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dieldrin (Dieldrite) Chemical Profile 4/85

                                      dieldrin

      CHEMICAL NAME:      1,2,3,4,10,10-Hexachloro-6,7-Epoxy-1,4,4a,5,6,7,8,8a,
                          octahydro-1,4,5,8-Dimethanonaphthalene (15b).

      DEC INGRED. CODE:

      TRADE NAME(S):      Dieldrite, Dieldrex, Octalox, Panoram D-31 (56)

      FORMULATION(S):  Wettable powders, emulsifiable concentrates, dusts,
      granules, seed dressings, solutions.  Manufacture discontinued in the
      U.S. (56).

      TYPE:               Organochlorine insecticide

      BASIC PRODUCER(S):  Shell International Chemical Co., Ltd.
                          Shell Centre
                          London SE1 7PG U.K.

      STATUS:  Restricted use - dieldrin may be distributed, sold, purchased,
      possessed or used only upon issuance of a commercial permit, purchase
      permit, or certification for application below the surface of the ground
      or within structures to control termites.

      PRINCIPAL USES:  A contact and stomach poison.  It is used for control
      of soil insects, public health insects, termites, and many other pests
      (these uses have been cancelled in the U.S.) (56).


                                I.  EFFICACY

      Important Pests Controlled: Ants, cutworms, armyworms, loopers, chiggers,
      chinch bugs, flea hoppers, crickets, Diabrotica, Drosophila, earwigs,
      wire worms, grasshoppers, flies, Japanese beetles, leaf miners, lygus,
      mosquitoes, wasps, roaches, slugs, snails, sowbugs, webworms,
      spittlebugs, termites, thrips, ticks and many others (8a).
           Long residual effectiveness (8a).


                            II.  PHYSICAL PROPERTIES

      MOLECULAR FORMULA:   C12 H8 Cl6 O (62)

      MOLECULAR WEIGHT:    380.9 (62)

      PHYSICAL STATE:      Buff to light tan flakes (technical product) (62)

      ODOR:                Mild odor (technical product) (62)

      MELTING POINT:       175-176 C; setting point >95 C (technical product)
                           (62).

      VAPOR PRESSURE:      400 uPa at 20 C (technical product) (62)

      SOLUBILITY:          0.186 mg/l water at 20 C (technical product) (62)


                           III.  HEALTH HAZARD INFORMATION

      OSHA STANDARD:  None established

      NIOSH RECOMMENDED LIMIT:  None established

      ACGIH RECOMMENDED LIMIT:  TWA (Time Weighted Average):  0.25 mg/m3;
                                STEL (Short Term Exposure Limit):  0.75 mg/m3
                                (deleted); skin notation (15c).

      TOXICOLOGY

           A.  ACUTE TOXICITY

               DERMAL:  LD50 = 50-120 mg/kg (rat) (62)

               ORAL:    LD50 = 46 mg/kg (rat) (62)

           B.  SUBACUTE AND CHRONIC TOXICITY:

           In long-term exposure NEL for rats and dogs is 0.1 mg/kg diet
      (0.005 mg/kg daily).  The data available indicate that dieldrin and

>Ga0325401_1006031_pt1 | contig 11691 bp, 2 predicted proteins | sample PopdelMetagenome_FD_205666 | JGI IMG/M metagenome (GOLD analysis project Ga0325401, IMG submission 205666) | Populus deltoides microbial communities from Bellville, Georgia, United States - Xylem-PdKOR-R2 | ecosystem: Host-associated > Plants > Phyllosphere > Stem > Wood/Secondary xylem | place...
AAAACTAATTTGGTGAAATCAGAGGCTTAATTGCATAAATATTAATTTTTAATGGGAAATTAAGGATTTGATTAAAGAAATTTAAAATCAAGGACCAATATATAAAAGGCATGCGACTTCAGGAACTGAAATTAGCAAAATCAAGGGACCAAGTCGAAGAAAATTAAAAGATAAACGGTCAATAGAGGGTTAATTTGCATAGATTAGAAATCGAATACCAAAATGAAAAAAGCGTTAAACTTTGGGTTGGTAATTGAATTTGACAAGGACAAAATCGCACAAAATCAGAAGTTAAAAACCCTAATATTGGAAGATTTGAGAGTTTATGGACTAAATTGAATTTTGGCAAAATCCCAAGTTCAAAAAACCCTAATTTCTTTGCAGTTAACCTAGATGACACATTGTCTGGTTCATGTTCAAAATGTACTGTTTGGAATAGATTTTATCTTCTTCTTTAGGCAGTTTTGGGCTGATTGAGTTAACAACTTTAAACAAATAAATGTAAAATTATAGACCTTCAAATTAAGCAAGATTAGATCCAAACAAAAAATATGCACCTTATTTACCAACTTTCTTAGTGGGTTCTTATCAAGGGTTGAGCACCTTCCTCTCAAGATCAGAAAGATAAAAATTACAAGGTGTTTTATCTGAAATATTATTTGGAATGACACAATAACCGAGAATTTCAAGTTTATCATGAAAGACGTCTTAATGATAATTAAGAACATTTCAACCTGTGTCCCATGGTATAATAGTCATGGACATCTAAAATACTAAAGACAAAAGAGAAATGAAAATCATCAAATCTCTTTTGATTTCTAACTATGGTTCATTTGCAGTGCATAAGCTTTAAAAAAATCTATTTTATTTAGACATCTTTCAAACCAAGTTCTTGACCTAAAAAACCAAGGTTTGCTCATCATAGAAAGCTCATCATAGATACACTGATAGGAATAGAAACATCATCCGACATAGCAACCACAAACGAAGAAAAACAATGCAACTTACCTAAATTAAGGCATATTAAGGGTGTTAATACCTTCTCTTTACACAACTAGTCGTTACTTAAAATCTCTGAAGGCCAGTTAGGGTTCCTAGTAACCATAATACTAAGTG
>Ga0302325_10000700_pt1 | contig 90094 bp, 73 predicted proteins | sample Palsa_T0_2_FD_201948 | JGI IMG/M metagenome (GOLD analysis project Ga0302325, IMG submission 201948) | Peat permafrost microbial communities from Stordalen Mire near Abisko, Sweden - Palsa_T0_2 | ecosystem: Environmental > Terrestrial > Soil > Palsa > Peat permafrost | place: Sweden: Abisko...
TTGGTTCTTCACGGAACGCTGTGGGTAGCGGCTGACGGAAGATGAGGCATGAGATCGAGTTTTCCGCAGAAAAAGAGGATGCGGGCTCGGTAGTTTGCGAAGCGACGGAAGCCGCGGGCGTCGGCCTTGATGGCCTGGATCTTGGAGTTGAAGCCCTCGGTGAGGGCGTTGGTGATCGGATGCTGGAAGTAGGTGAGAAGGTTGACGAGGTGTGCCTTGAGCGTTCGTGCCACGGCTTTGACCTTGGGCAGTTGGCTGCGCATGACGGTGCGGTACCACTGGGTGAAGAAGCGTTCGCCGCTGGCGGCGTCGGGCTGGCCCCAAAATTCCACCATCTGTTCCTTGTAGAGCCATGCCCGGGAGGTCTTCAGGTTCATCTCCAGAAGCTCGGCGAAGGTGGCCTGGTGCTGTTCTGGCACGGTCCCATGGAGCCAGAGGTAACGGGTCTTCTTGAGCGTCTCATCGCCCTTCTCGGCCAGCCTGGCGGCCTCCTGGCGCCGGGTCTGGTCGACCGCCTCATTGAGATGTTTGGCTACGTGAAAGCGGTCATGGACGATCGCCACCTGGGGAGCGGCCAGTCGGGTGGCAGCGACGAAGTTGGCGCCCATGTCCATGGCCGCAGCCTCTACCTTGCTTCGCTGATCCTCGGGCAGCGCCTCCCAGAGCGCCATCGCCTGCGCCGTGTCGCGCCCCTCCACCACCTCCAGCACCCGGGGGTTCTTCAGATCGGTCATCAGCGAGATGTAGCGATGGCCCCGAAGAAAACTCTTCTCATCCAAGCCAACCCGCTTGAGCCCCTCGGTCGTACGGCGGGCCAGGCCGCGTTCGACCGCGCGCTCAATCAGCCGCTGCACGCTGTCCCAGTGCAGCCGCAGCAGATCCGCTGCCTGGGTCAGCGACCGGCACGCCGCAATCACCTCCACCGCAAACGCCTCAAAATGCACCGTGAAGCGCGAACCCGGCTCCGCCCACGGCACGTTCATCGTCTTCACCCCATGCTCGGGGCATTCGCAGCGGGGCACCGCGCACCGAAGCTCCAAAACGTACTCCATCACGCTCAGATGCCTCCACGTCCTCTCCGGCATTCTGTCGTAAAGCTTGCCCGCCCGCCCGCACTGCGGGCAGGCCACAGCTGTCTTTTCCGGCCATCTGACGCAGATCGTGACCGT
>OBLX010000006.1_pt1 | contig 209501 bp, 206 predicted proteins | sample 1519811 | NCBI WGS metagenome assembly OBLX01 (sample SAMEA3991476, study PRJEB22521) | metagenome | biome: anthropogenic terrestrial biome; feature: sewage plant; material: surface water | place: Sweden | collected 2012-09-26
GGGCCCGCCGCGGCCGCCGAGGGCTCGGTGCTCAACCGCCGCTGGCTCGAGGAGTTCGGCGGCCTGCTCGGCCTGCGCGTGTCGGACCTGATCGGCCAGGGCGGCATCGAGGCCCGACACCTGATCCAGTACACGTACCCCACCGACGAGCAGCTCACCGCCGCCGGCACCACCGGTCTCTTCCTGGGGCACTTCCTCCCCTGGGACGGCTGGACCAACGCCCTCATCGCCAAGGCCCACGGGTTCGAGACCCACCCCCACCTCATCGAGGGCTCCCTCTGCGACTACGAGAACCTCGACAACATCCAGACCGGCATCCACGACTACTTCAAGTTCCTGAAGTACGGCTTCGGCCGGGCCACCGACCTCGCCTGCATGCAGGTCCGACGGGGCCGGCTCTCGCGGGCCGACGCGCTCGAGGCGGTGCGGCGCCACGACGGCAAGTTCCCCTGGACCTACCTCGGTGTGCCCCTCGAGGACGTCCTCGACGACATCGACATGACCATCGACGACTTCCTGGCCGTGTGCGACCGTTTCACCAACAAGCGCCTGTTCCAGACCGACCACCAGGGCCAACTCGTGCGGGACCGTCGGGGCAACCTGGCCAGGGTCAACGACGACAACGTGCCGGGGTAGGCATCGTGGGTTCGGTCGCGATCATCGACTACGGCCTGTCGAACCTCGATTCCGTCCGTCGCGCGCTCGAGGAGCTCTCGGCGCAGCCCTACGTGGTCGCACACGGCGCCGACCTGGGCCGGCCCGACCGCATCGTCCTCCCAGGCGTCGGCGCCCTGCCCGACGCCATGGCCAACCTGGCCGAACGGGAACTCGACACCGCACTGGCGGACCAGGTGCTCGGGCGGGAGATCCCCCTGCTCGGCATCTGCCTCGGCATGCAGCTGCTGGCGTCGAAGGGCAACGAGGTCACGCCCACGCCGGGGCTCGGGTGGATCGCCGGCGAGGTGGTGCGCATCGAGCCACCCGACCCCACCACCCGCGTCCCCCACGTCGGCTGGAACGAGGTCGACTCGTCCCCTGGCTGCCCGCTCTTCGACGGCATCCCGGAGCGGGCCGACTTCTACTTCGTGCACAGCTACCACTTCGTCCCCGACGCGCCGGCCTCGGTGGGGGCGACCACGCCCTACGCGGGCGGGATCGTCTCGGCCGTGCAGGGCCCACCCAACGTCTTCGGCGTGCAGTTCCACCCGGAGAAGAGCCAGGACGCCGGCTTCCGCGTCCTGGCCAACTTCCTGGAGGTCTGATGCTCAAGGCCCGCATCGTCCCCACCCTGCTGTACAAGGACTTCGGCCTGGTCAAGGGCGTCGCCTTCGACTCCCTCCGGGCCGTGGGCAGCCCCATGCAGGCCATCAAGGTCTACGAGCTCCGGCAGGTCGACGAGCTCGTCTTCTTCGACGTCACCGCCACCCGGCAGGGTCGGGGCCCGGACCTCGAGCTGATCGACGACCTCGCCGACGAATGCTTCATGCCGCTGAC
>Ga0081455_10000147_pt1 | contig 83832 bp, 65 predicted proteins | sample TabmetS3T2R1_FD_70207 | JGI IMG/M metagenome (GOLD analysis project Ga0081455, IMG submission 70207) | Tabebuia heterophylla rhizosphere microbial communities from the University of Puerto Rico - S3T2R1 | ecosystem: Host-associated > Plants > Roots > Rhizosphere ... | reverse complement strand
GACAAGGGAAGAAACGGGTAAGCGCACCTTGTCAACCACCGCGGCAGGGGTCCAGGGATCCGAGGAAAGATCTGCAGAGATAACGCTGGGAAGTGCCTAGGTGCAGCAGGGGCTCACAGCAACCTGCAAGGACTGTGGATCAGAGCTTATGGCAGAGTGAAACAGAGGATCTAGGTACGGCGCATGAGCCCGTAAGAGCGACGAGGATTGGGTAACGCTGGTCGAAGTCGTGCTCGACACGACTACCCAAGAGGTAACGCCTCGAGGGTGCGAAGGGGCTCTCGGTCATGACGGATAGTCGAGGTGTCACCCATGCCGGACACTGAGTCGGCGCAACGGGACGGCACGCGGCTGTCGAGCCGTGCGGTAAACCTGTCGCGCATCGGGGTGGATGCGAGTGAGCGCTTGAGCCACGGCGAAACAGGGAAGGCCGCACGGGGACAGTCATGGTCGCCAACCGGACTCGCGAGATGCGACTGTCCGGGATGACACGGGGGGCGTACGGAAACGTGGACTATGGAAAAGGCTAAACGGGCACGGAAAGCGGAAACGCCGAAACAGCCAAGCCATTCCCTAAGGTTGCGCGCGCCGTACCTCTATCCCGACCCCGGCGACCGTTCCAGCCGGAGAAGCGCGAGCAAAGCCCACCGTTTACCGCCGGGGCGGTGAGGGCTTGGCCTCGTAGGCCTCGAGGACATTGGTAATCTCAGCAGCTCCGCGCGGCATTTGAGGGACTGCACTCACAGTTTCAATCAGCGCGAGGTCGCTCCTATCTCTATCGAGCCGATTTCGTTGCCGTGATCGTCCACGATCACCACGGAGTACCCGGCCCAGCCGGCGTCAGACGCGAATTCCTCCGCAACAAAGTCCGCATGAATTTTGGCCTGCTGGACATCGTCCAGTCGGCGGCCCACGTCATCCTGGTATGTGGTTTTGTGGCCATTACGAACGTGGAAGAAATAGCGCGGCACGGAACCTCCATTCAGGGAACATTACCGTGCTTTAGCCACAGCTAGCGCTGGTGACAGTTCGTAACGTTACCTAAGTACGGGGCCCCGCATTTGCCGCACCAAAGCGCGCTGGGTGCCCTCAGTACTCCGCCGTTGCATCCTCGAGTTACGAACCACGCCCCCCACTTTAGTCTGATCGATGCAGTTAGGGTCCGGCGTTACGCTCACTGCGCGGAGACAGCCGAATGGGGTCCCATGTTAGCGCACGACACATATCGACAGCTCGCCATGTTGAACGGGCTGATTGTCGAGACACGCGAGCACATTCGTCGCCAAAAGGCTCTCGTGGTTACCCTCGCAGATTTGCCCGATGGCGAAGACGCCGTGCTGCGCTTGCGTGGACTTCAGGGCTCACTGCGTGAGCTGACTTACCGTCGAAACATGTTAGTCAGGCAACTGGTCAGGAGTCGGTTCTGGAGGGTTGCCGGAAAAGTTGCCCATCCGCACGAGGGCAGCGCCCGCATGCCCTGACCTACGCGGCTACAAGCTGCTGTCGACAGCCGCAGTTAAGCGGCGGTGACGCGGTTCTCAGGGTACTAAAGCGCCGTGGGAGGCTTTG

aldrin do not produce malignant tumors in rats, dogs, monkeys at all
      tolerated dose levels in long-term feeding studies.  The significance
      of the marginal increase in incidence of hepatic tumors in mice,
      following lifetime exposure to dieldrin, is doubtful (62).

           Treon and Cleveland (1955) found that 25 ppm of dieldrin in the
      diet of rats for 2 years did not shorten their lives.
           Ball and Kay (1954) found that 50 ppm of dieldrin fed to rats in
      their diet for 57 weeks caused significant repression of estrus cycle
      and increase of nonspecific serum esterase activity.
           The lowest dietary level found to produce minimal histological
      change in the liver of rats is 2.5 ppm (equivalent to about 9
      mg/man/day).  Higher levels for 16 weeks have been shown to have the
      same effect.
           Treon and Cleveland (1955) found that 2.5 ppm produced an increase
      in liver size in rats of both sexes.  The same dietary level reduced
      the number of pregnancies, had no influence on the number of young per
      litter, but slightly reduced survival of the litters (15b).
           Aldrin/dieldrin were last reviewed at the FAO/WHO JMPR 1977 when
      0-0.0001 mg/kg was confirmed as the estimate of the ADI for man (62).


                          IV.  ENVIRONMENTAL CONSIDERATIONS

           Hazardous to birds, fish, beneficial insects and honey bees.
      Biological magnification likely.  Generally nonphytotoxic (1).

           LC50 (24-hr) for fish 0.018-0.089 mg/kg (62).

      Approximate Residual Period:  2 weeks on exposed plant surfaces;
      months to years in soil (1).


                      V.  EMERGENCY AND FIRST AID PROCEDURES

           The chemical information provided below has been condensed
      from original source documents, primarily from "Recognition and
      Management of Pesticide Poisonings", 3rd ed. by Donald P.  Morgan,
      which have been footnoted.  This information has been provided in
      this form for your convenience and general guidance only.  In
      specific cases, further consultation and reference may be required
      and is recommended.  This information is not intended as a sub-
      stitute for a more exhaustive review of the literature nor for the
      judgement of a physician or other trained professional.

           If poisoning is suspected, do not wait for symptoms to develop.
      Contact a physician, the nearest hospital, or the nearest Poison